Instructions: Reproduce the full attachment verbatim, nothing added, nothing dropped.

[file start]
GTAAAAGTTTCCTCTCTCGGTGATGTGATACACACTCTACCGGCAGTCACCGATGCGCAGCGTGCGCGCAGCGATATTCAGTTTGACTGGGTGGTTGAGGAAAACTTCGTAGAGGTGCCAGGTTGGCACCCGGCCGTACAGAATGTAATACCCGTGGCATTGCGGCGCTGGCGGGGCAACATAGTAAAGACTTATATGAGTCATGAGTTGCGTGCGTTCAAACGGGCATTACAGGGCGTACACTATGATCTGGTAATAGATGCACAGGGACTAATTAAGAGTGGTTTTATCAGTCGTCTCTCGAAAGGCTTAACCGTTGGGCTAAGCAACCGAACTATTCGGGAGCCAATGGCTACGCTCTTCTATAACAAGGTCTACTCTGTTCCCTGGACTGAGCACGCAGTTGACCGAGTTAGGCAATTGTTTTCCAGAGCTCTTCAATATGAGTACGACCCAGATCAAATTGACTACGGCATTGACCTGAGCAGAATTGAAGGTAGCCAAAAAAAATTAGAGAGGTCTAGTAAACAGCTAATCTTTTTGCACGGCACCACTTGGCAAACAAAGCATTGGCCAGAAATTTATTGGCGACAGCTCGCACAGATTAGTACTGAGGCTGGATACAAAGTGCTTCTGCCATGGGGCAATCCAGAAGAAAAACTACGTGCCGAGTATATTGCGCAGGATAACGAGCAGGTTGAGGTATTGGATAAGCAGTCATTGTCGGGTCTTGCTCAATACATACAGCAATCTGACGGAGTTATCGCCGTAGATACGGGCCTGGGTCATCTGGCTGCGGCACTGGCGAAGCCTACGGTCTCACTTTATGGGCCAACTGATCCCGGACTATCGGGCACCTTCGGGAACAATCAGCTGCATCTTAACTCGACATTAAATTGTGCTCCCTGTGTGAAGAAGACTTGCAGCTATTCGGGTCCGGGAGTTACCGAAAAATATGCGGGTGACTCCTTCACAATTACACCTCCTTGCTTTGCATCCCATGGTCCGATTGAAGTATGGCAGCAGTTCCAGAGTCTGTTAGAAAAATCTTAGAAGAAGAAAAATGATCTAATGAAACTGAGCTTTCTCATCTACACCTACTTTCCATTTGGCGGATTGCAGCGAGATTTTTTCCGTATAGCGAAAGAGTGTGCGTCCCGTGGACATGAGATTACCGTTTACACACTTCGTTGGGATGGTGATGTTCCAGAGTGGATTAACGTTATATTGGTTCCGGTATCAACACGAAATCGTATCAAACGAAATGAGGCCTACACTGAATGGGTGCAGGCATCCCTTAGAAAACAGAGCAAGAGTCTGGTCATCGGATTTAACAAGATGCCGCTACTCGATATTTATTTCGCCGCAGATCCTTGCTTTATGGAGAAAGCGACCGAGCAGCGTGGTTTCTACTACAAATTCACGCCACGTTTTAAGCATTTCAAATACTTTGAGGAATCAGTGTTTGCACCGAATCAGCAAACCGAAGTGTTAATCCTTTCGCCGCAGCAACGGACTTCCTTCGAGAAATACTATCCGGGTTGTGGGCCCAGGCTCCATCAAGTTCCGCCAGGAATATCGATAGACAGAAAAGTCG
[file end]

GTAAAAGTTTCCTCTCTCGGTGATGTGATACACACTCTACCGGCAGTCACCGATGCGCAGCGTGCGCGCAGCGATATTCAGTTTGACTGGGTGGTTGAGGAAAACTTCGTAGAGGTGCCAGGTTGGCACCCGGCCGTACAGAATGTAATACCCGTGGCATTGCGGCGCTGGCGGGGCAACATAGTAAAGACTTATATGAGTCATGAGTTGCGTGCGTTCAAACGGGCATTACAGGGCGTACACTATGATCTGGTAATAGATGCACAGGGACTAATTAAGAGTGGTTTTATCAGTCGTCTCTCGAAAGGCTTAACCGTTGGGCTAAGCAACCGAACTATTCGGGAGCCAATGGCTACGCTCTTCTATAACAAGGTCTACTCTGTTCCCTGGACTGAGCACGCAGTTGACCGAGTTAGGCAATTGTTTTCCAGAGCTCTTCAATATGAGTACGACCCAGATCAAATTGACTACGGCATTGACCTGAGCAGAATTGAAGGTAGCCAAAAAAAATTAGAGAGGTCTAGTAAACAGCTAATCTTTTTGCACGGCACCACTTGGCAAACAAAGCATTGGCCAGAAATTTATTGGCGACAGCTCGCACAGATTAGTACTGAGGCTGGATACAAAGTGCTTCTGCCATGGGGCAATCCAGAAGAAAAACTACGTGCCGAGTATATTGCGCAGGATAACGAGCAGGTTGAGGTATTGGATAAGCAGTCATTGTCGGGTCTTGCTCAATACATACAGCAATCTGACGGAGTTATCGCCGTAGATACGGGCCTGGGTCATCTGGCTGCGGCACTGGCGAAGCCTACGGTCTCACTTTATGGGCCAACTGATCCCGGACTATCGGGCACCTTCGGGAACAATCAGCTGCATCTTAACTCGACATTAAATTGTGCTCCCTGTGTGAAGAAGACTTGCAGCTATTCGGGTCCGGGAGTTACCGAAAAATATGCGGGTGACTCCTTCACAATTACACCTCCTTGCTTTGCATCCCATGGTCCGATTGAAGTATGGCAGCAGTTCCAGAGTCTGTTAGAAAAATCTTAGAAGAAGAAAAATGATCTAATGAAACTGAGCTTTCTCATCTACACCTACTTTCCATTTGGCGGATTGCAGCGAGATTTTTTCCGTATAGCGAAAGAGTGTGCGTCCCGTGGACATGAGATTACCGTTTACACACTTCGTTGGGATGGTGATGTTCCAGAGTGGATTAACGTTATATTGGTTCCGGTATCAACACGAAATCGTATCAAACGAAATGAGGCCTACACTGAATGGGTGCAGGCATCCCTTAGAAAACAGAGCAAGAGTCTGGTCATCGGATTTAACAAGATGCCGCTACTCGATATTTATTTCGCCGCAGATCCTTGCTTTATGGAGAAAGCGACCGAGCAGCGTGGTTTCTACTACAAATTCACGCCACGTTTTAAGCATTTCAAATACTTTGAGGAATCAGTGTTTGCACCGAATCAGCAAACCGAAGTGTTAATCCTTTCGCCGCAGCAACGGACTTCCTTCGAGAAATACTATCCGGGTTGTGGGCCCAGGCTCCATCAAGTTCCGCCAGGAATATCGATAGACAGAAAAGTCG